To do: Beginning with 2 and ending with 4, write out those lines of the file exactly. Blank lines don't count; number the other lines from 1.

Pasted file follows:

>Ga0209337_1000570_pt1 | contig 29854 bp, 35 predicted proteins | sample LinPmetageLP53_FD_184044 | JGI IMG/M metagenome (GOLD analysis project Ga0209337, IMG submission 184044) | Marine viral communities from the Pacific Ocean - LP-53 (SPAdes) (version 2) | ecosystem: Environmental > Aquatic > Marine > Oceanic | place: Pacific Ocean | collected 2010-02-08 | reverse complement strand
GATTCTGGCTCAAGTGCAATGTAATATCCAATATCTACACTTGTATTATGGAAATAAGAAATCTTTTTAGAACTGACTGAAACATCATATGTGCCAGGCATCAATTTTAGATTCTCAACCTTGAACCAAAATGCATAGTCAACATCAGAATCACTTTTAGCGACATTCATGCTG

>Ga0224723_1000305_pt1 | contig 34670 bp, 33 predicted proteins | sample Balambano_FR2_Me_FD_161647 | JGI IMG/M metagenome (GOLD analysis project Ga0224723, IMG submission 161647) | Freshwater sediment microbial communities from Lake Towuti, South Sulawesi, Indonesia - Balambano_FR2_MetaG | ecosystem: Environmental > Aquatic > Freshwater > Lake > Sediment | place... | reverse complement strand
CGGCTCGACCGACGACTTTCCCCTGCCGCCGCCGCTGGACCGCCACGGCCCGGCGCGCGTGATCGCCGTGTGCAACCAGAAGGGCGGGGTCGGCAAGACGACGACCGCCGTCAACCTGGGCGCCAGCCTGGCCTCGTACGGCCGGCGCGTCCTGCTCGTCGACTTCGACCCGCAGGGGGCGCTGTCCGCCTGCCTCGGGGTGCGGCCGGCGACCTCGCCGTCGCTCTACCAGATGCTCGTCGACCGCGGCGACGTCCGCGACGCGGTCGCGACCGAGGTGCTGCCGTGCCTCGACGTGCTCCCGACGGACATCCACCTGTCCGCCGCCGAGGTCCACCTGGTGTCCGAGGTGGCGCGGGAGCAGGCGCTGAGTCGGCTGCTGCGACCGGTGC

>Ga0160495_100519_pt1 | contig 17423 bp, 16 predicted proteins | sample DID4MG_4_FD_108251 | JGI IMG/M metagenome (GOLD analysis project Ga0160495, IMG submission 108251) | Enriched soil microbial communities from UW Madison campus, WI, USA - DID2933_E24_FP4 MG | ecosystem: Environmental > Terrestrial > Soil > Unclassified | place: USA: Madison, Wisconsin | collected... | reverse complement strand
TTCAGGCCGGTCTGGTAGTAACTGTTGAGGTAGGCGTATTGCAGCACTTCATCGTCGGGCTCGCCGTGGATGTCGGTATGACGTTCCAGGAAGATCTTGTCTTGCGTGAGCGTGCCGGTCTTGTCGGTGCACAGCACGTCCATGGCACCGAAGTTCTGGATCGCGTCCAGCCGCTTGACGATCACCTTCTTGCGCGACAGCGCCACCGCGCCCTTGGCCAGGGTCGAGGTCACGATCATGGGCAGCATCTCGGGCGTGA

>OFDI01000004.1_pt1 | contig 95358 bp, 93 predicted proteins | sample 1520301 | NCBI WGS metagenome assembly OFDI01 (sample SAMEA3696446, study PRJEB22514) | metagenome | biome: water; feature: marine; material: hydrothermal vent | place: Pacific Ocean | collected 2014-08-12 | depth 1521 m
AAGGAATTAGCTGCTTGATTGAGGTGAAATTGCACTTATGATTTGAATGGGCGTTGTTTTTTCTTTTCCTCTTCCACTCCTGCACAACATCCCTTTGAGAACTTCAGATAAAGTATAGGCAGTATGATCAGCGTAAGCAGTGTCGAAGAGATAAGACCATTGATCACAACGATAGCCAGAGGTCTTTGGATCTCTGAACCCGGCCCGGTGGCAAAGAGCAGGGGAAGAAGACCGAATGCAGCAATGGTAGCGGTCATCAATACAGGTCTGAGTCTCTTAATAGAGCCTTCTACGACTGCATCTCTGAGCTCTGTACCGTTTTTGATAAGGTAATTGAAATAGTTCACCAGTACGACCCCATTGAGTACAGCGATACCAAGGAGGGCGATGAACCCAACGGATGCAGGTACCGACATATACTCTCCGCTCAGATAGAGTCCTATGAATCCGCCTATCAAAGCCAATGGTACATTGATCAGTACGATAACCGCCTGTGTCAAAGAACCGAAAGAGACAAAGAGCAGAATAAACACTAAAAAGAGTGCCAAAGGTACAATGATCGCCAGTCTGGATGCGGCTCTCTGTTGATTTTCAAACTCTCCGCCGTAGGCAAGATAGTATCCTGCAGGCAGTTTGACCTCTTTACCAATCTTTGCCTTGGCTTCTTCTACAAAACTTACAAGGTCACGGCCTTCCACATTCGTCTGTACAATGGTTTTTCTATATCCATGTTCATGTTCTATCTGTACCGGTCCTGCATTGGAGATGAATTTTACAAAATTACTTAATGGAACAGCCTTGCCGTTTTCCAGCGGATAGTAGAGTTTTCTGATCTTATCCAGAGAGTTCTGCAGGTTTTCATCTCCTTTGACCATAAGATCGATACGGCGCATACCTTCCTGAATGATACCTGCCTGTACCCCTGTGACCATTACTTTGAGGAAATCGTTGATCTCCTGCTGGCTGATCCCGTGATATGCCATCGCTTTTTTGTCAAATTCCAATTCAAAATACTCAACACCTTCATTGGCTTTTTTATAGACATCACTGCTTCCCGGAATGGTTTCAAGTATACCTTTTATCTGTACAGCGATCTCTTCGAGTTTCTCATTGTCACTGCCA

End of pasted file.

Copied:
GATTCTGGCTCAAGTGCAATGTAATATCCAATATCTACACTTGTATTATGGAAATAAGAAATCTTTTTAGAACTGACTGAAACATCATATGTGCCAGGCATCAATTTTAGATTCTCAACCTTGAACCAAAATGCATAGTCAACATCAGAATCACTTTTAGCGACATTCATGCTG

>Ga0224723_1000305_pt1 | contig 34670 bp, 33 predicted proteins | sample Balambano_FR2_Me_FD_161647 | JGI IMG/M metagenome (GOLD analysis project Ga0224723, IMG submission 161647) | Freshwater sediment microbial communities from Lake Towuti, South Sulawesi, Indonesia - Balambano_FR2_MetaG | ecosystem: Environmental > Aquatic > Freshwater > Lake > Sediment | place... | reverse complement strand
CGGCTCGACCGACGACTTTCCCCTGCCGCCGCCGCTGGACCGCCACGGCCCGGCGCGCGTGATCGCCGTGTGCAACCAGAAGGGCGGGGTCGGCAAGACGACGACCGCCGTCAACCTGGGCGCCAGCCTGGCCTCGTACGGCCGGCGCGTCCTGCTCGTCGACTTCGACCCGCAGGGGGCGCTGTCCGCCTGCCTCGGGGTGCGGCCGGCGACCTCGCCGTCGCTCTACCAGATGCTCGTCGACCGCGGCGACGTCCGCGACGCGGTCGCGACCGAGGTGCTGCCGTGCCTCGACGTGCTCCCGACGGACATCCACCTGTCCGCCGCCGAGGTCCACCTGGTGTCCGAGGTGGCGCGGGAGCAGGCGCTGAGTCGGCTGCTGCGACCGGTGC